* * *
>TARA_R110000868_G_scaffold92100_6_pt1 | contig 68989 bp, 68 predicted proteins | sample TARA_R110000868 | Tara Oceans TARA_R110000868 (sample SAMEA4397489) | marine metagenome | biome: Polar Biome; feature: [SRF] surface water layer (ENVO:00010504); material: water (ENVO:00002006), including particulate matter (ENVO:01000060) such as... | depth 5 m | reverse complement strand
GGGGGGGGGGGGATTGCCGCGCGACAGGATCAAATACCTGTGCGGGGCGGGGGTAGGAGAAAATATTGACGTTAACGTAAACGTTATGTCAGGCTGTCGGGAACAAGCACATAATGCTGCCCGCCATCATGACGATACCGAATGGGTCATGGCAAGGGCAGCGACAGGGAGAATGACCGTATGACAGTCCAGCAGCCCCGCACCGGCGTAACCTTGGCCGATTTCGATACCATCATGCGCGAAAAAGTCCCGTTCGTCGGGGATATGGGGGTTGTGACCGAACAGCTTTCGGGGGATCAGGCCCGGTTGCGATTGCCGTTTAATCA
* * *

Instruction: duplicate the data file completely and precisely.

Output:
>TARA_R110000868_G_scaffold92100_6_pt1 | contig 68989 bp, 68 predicted proteins | sample TARA_R110000868 | Tara Oceans TARA_R110000868 (sample SAMEA4397489) | marine metagenome | biome: Polar Biome; feature: [SRF] surface water layer (ENVO:00010504); material: water (ENVO:00002006), including particulate matter (ENVO:01000060) such as... | depth 5 m | reverse complement strand
GGGGGGGGGGGGATTGCCGCGCGACAGGATCAAATACCTGTGCGGGGCGGGGGTAGGAGAAAATATTGACGTTAACGTAAACGTTATGTCAGGCTGTCGGGAACAAGCACATAATGCTGCCCGCCATCATGACGATACCGAATGGGTCATGGCAAGGGCAGCGACAGGGAGAATGACCGTATGACAGTCCAGCAGCCCCGCACCGGCGTAACCTTGGCCGATTTCGATACCATCATGCGCGAAAAAGTCCCGTTCGTCGGGGATATGGGGGTTGTGACCGAACAGCTTTCGGGGGATCAGGCCCGGTTGCGATTGCCGTTTAATCA